Last Updated: 18th October, 2023

Dual-occupancy homes are fast becoming a popular alternative to single dwellings in areas where land is in short supply.

Many people are approaching the major banks to seek finance only to find that the lending criteria is different when compared to single dwellings.

How much can you borrow?

The majority of lenders restrict the loan amount for duplexes to below 80% of the property value, or 60% for low doc loans. We deal with banks that are willing to consider lending more, depending on the location and value of the duplex.

No matter the LVR restrictions, you may be able to borrow the full costs of the purchase by using a guarantor.

Please call us on 1300 889 743 or complete our free assessment form and one of our mortgage brokers can help you to get approved.

Why are the banks so conservative?

Duplexes and dual occupancy loans are considered to be a higher risk by most lenders because fewer people want to buy two houses on a single block of land.

This means that if you can’t repay your loan the bank will take longer to sell the property or may end up selling for a lower price.

Because of this, they tend to limit the percentage of the value of the property that you can borrow (known as the LVR) to protect themselves.

How do lenders view dual-occupancy properties?

Many lenders are very risk averse when it comes to the types of properties that they accept as security.

They may take a strict approach to dual occupancy homes and may prefer to decline good loans rather than take the chance that they may lose money on some of their mortgages.

These types of lenders are highly unlikely to allow you to borrow more than 80% of the property value.

Each lender has their own opinion about the risks associated with a duplex or dual occupancy. Generally, their policies are created using data from their previous loans.

If one lender has had trouble selling several duplex properties or has had a significant loss on several mortgages, then they may adjust their maximum LVR for all properties with more than one dwelling on a single title.

Are duplexes harder to value?

Yes. Bank valuers use comparable sales in the local area to determine the value of your property. If you’re buying the property then they will usually value the property at the contract price.

If you already own the property then they may be a little conservative because they will have trouble finding other dual occupancy properties that have sold in the area and do not have the contract of sale as additional evidence to support their valuation.

In capital cities, they may use a wider search area to compensate and, as a result, the valuer can normally find enough comparable sales of duplexes, dual occupancies, properties with granny flats and houses converted into two units.

In smaller towns, this can be difficult because there is almost certainly going to be a lack of comparable sales. As a result, the bank valuer may be more conservative.

If you’re looking to purchase a dual-occupancy dwelling and wish to apply for finance, please call us on 1300 889 743 or fill in our free assessment form today.

Duplex construction loans

If you own a large block of land with a wide frontage then you may be allowed to build a duplex and then subdivide into two torrens or strata titles.

However, there are a few common problems faced by investors who decide to build a duplex, these are:

  • Banks typically value the property as one block not two even though your subdivision is approved.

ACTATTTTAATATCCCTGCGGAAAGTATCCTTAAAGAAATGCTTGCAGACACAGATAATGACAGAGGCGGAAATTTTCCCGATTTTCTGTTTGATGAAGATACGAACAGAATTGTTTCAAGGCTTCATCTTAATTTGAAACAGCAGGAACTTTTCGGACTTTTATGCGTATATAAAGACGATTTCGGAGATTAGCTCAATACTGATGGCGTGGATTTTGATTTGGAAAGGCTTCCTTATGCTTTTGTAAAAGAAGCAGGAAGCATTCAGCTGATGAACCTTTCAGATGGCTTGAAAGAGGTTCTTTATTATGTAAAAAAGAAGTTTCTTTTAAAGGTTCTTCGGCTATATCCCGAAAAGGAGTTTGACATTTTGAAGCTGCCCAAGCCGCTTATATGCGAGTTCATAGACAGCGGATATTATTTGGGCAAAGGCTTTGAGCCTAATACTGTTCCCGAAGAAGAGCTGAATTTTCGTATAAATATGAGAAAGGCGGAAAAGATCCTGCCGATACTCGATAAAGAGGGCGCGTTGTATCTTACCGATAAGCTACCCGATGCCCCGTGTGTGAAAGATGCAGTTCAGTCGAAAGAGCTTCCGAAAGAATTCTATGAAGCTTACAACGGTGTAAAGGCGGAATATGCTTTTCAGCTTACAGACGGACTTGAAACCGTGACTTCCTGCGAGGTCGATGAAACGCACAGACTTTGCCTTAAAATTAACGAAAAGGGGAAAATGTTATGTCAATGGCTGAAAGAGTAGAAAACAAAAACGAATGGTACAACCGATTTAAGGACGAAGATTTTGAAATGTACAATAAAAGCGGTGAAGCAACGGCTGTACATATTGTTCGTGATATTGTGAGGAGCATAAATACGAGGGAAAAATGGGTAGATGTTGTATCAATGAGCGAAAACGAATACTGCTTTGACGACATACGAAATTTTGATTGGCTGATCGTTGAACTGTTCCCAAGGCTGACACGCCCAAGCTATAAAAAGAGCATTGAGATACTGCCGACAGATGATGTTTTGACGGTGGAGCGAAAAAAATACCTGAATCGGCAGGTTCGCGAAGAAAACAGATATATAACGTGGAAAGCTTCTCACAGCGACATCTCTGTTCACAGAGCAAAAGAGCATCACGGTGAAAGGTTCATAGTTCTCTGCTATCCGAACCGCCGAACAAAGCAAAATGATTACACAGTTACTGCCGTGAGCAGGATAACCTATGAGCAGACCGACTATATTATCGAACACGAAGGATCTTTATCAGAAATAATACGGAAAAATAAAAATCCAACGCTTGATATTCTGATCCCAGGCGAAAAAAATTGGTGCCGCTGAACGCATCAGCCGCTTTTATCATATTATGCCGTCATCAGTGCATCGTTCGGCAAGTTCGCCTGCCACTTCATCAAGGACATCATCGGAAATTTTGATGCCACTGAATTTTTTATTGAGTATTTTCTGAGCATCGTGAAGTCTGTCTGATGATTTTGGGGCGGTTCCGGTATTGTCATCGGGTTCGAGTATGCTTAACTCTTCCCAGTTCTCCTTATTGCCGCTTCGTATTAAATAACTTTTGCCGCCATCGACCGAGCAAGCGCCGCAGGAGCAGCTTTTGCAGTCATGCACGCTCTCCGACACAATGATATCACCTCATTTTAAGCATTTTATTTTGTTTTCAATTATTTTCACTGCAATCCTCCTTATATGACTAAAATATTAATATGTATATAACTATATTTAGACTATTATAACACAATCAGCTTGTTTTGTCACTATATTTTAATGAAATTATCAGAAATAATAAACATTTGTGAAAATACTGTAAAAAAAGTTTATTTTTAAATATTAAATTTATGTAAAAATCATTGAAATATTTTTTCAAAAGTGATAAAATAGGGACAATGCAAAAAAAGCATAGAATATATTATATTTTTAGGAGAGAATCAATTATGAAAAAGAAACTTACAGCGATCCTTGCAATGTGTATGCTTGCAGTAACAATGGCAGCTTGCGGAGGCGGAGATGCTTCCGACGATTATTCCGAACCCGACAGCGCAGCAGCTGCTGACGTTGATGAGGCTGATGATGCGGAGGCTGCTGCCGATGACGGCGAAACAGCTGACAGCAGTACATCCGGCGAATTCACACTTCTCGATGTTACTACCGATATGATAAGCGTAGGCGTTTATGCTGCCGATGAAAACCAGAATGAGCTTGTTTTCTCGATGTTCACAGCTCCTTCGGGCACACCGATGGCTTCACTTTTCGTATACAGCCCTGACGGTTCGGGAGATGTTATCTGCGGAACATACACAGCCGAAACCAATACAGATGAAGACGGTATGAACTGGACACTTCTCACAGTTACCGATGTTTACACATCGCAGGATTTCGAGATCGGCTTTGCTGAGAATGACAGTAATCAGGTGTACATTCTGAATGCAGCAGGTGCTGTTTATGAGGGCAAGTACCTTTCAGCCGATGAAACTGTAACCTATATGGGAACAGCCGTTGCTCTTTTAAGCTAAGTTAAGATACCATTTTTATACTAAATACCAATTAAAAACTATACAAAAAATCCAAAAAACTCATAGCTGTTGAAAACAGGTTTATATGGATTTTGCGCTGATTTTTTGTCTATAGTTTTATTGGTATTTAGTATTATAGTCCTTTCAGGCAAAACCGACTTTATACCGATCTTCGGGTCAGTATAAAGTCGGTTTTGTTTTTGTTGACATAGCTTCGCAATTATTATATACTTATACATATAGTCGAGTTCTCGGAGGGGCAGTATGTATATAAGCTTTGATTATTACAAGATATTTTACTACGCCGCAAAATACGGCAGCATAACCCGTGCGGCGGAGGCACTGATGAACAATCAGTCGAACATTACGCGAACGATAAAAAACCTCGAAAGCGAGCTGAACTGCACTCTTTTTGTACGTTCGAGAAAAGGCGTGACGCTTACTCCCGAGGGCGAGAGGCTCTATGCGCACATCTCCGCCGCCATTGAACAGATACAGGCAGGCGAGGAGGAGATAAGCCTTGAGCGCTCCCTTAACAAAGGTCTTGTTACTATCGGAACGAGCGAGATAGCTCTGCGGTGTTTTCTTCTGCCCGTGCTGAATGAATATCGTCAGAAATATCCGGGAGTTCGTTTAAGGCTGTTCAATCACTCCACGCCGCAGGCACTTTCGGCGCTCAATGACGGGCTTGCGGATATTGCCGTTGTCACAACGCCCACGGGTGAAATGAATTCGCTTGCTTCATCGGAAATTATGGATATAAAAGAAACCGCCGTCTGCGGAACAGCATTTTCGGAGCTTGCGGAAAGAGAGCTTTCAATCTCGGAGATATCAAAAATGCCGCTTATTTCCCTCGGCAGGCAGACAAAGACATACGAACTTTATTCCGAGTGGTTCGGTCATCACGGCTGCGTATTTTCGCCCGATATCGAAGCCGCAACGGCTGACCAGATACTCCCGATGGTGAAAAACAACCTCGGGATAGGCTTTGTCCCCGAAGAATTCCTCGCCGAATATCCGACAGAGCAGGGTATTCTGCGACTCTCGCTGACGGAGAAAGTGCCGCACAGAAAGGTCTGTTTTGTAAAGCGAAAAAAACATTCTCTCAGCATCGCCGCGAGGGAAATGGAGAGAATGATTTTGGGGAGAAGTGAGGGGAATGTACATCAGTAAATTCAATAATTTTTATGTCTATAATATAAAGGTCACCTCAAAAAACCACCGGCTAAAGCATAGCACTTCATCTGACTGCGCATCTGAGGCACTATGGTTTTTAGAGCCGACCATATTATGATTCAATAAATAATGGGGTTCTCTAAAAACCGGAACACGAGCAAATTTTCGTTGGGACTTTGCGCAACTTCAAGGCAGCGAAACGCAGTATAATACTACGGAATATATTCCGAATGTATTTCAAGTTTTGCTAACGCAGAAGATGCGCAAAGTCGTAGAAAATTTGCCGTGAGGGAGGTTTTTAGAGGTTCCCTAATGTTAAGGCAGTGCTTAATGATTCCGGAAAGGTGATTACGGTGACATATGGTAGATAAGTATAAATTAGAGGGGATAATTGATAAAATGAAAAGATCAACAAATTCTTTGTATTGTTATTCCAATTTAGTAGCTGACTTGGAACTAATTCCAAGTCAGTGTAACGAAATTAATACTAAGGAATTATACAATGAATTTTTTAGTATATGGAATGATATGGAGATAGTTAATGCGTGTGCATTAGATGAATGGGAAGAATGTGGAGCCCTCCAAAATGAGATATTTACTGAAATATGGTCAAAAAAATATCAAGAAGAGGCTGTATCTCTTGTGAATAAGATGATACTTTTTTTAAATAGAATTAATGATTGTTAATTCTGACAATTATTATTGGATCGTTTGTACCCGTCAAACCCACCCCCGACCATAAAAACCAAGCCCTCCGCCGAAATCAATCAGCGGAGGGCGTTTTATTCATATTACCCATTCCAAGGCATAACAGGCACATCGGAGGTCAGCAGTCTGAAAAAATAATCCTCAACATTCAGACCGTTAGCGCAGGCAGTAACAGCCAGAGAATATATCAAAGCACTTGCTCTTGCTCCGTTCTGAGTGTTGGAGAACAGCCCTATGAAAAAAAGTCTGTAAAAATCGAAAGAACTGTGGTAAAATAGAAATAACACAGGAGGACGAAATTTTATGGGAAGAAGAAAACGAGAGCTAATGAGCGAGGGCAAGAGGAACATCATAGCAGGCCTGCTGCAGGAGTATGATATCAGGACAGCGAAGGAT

• Many lenders would consider this to be a development loan and would therefore charge a higher interest rate.
  • You can’t usually borrow based on the ‘on completion value’.
  • Most lenders won’t lend you the funds to pay for the additional costs such as council approval and subdivision expenses.

The solution is to apply with a lender that can lend on the ‘on completion value’ of two separate titles as opposed to a valuation ‘in one line’, which is significantly lower.

If you need help to finance the construction of a duplex then please call us on 1300 889 743 or fill in our free assessment form today.

What are dual occupancy homes?

A dual occupancy is where there are two houses or dwellings on a single block of land.

Common examples of dual occupancies include granny flats, small dual townhouse developments or rural blocks with two separate houses on them.

What are duplexes?

Duplexes are a type of dual occupancy, often with two houses that share a common wall.

Duplexes can also be houses that have had extra walls and entrances installed in order to convert them into two separate units.

There can also be three or four units on a lot, known as a triplex and fourplex (or quadruplex), respectively.

The key difference between a duplex and a townhouse is that duplexes are separate units on one title while townhouses are separate dwellings on separate plots of land.

There are more slight differences between the two property types so check out the townhouse loan page for more information.

What are granny flats?

A granny flat, sometimes known as ‘secondary suites’ or ‘accessory apartments’, are a separate smaller dwelling, sitting on the same block as the larger primary property.

Some granny flats are just separate living spaces, either upstairs or downstairs from the main living quarters.

They are usually designed to house older relatives, provide separate guest accommodation, offer more privacy to a family or can be used as an additional general room for hobbies or work.

Apply for a mortgage

Our mortgage brokers specialise in helping people to finance properties that many lenders don’t accept. We can help you to find a lender that will accept your property as security and get you approved for the loan amount that you require.

Please call us on 1300 889 743 or fill in our free assessment form and one of our mortgage brokers will let you know your finance options.